It was a move made for interpersonal as much as football reasons: Boehly and Clearlake felt they simply could not work with Tuchel, who had been less than diplomatic in showing his frustration with Chelsea’s new owners during the preceding summer, but the supporter backlash to his departure made life harder for successor Graham Potter.

It ultimately set the tone for a season that drifted disastrously off the rails.

Liam Twomey

Leroy Rosenior, Torquay United, 2007

The old line about Leroy Rosenior being sacked 10 minutes into his second spell as Torquay United manager has a whiff of exaggeration about it, but it was certainly brief.

Rosenior had been brought back to Torquay at the end of the 2006-07 season to keep things ticking over after Keith Curle had been sacked, the future of the club uncertain and takeover talk brewing. He hadn’t even signed a contract, but after conducting his opening press conference he got a call from owner Mike Bateson, who had unexpectedly received the offer he had been demanding for his 51 per cent stake in the club from a local consortium.

The takeover was ratified three days later, Rosenior was told “thanks for your service” and Paul Buckle – who, it should be noted, won one promotion and came within a whisker of a second – was installed in his place.

Nick Miller

George Burley, Hearts, 2005

The easiest way to explain this is to quote Steven Pressley, Hearts’ captain at the time, on the day he was called into a room at the training ground to be told that the club had sacked George Burley: “I sat there looking up at two manager-of-the-month awards on a shelf, which says it all.”



Inspired by you: Mowgli, tartan shorts and a nuclear submarine – inside Romanov’s Hearts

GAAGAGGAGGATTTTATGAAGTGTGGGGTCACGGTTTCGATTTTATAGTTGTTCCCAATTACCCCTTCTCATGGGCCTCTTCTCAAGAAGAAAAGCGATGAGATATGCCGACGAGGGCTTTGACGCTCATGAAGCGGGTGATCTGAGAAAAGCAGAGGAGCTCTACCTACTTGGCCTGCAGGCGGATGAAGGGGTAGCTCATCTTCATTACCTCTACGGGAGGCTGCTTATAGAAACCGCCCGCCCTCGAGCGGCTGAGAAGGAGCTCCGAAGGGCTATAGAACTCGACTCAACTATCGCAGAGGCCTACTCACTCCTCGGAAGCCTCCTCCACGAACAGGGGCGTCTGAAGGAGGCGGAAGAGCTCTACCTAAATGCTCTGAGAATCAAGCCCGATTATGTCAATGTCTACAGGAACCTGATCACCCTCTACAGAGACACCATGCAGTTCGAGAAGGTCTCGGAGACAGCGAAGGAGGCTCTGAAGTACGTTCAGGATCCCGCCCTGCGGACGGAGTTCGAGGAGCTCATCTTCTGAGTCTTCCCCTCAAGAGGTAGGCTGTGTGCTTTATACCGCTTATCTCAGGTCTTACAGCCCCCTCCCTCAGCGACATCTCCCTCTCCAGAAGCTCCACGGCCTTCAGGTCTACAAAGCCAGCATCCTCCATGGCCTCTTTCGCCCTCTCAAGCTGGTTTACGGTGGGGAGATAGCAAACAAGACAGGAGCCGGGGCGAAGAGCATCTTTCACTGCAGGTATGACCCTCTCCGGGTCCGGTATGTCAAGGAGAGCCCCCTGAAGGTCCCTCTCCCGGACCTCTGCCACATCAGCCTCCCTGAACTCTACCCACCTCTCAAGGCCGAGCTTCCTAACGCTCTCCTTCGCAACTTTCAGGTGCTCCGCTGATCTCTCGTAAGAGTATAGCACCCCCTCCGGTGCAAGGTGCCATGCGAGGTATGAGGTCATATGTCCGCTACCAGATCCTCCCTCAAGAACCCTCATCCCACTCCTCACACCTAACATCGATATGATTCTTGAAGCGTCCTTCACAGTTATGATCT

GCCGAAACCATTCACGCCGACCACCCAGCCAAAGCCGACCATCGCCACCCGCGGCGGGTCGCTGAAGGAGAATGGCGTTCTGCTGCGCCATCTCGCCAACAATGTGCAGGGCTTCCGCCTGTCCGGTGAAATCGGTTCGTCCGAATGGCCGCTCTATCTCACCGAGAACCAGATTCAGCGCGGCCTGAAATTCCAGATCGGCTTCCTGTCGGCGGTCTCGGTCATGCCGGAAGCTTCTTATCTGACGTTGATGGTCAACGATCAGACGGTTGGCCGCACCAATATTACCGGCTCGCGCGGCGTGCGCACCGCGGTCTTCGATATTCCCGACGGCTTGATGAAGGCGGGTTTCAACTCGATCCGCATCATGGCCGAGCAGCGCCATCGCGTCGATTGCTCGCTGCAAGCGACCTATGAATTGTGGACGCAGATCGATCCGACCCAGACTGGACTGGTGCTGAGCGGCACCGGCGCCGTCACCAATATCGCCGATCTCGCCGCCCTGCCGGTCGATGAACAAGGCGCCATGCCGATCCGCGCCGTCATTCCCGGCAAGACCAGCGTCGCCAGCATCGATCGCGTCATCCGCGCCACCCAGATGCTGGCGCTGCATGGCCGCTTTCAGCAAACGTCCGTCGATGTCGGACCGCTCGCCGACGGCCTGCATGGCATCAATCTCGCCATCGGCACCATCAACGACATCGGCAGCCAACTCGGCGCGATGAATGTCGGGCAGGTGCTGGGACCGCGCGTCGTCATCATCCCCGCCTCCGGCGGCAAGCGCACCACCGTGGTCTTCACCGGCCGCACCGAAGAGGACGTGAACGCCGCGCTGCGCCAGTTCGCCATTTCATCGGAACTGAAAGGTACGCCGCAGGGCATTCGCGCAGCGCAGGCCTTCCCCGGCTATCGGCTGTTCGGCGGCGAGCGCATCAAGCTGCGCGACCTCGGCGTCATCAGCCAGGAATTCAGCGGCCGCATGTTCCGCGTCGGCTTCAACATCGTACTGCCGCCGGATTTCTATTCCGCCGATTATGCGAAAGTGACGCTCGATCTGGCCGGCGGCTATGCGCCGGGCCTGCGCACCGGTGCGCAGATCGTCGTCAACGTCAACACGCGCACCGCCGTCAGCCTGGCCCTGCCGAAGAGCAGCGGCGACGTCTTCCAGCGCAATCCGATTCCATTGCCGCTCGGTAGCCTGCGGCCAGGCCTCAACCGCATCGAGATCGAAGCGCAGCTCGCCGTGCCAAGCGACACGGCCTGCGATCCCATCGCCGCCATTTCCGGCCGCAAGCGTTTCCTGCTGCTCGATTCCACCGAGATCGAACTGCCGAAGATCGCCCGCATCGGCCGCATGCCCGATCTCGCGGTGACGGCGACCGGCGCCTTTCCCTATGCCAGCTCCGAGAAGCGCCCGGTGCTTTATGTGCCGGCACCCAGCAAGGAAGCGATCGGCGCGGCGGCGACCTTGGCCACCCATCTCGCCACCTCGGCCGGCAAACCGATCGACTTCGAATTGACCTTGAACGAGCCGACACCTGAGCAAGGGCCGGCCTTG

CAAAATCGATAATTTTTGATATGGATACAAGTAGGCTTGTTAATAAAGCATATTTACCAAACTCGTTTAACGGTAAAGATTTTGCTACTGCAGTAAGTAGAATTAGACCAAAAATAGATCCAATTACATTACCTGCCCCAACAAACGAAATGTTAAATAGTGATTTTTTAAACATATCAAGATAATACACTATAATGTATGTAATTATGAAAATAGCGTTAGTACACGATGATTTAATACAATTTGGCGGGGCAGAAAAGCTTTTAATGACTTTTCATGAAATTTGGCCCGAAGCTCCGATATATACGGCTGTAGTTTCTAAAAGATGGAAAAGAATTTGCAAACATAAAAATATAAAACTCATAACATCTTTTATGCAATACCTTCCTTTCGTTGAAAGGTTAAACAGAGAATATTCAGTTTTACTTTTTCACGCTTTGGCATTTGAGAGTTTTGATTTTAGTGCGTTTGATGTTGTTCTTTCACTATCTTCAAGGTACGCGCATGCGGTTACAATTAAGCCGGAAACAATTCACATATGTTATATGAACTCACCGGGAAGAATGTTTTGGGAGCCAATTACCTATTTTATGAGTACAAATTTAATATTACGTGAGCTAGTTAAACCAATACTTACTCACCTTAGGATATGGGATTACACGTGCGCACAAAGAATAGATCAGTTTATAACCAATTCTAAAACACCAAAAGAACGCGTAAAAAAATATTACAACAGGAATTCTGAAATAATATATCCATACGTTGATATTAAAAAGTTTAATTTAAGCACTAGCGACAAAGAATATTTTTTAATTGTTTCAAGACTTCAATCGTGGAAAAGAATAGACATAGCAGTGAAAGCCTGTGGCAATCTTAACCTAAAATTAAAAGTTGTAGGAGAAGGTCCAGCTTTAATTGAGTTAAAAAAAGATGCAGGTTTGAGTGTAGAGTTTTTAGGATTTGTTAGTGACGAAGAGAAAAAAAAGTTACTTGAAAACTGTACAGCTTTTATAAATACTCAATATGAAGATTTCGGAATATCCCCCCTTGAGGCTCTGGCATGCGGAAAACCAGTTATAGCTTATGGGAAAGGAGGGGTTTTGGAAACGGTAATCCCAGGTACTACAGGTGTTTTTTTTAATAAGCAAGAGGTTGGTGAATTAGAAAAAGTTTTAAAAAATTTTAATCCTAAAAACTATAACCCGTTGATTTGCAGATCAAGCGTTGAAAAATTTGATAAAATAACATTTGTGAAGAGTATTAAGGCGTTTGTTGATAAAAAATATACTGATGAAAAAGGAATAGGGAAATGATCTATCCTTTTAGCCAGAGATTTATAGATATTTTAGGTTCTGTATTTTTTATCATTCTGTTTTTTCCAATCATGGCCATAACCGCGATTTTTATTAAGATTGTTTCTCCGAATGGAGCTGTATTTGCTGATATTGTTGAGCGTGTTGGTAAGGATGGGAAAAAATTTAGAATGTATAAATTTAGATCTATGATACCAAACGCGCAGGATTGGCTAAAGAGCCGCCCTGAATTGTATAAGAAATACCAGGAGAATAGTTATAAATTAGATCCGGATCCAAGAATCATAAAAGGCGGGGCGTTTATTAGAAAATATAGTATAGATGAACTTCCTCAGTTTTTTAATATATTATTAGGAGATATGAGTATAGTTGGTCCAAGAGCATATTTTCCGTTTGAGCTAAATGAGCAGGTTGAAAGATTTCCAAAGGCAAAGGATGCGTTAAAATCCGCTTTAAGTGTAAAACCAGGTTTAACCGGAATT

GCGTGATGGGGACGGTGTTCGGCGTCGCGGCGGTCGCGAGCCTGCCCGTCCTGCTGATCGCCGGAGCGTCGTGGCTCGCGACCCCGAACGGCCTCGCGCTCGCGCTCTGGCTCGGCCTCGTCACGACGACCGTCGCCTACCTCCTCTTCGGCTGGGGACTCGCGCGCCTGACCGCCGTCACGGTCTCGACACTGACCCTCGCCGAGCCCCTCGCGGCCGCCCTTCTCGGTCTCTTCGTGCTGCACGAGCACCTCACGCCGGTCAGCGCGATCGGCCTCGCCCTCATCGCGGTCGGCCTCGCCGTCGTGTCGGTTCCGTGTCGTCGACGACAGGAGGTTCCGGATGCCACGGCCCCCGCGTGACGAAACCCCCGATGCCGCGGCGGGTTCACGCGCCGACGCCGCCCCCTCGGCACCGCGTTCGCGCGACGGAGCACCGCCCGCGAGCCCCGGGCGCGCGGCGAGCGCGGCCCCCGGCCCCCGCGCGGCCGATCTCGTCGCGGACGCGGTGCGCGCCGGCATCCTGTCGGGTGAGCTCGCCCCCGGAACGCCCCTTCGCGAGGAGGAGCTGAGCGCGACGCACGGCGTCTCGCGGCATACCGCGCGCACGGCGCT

The club were unbeaten. They were top of the league. They were looking as likely as anyone in more than three decades to break the stranglehold of the Old Firm on the Scottish title. The appointment had been a rousing success in the eyes of everyone — save owner Vladimir Romanov.

And from the perspective of anyone who follows Hearts, what you would do to go back and let it play out properly…

Phil Hay

Martin Jol, Tottenham, 2007

It wasn’t the sacking itself of Martin Jol by Tottenham Hotspur that was particularly cruel or unjustified, but the circumstances of it.

After three very enjoyable and largely successful years, results had started to turn. By October 2007, Spurs had made their worst start to a league season in 19 years; they were languishing third from bottom. Tottenham understandably felt like they needed a change.

But the way he was let go was extraordinary.

Jol learned of his fate before a UEFA Cup (now Europa League) group game against Getafe and, although he only told the players after the match (a 2-1 home defeat), word of his dismissal filtered through to the supporters during the second half, making for an extremely strange atmosphere at White Hart Lane.

What made matters worse for Jol was that everyone knew Spurs had been lining up his replacement Juande Ramos for some time — and sure enough, the Spaniard was announced as manager two days later.

It was a terribly sad ending and one not befitting for someone who had done so much for the club.

Charlie Eccleshare

(Top photo: Getty Images)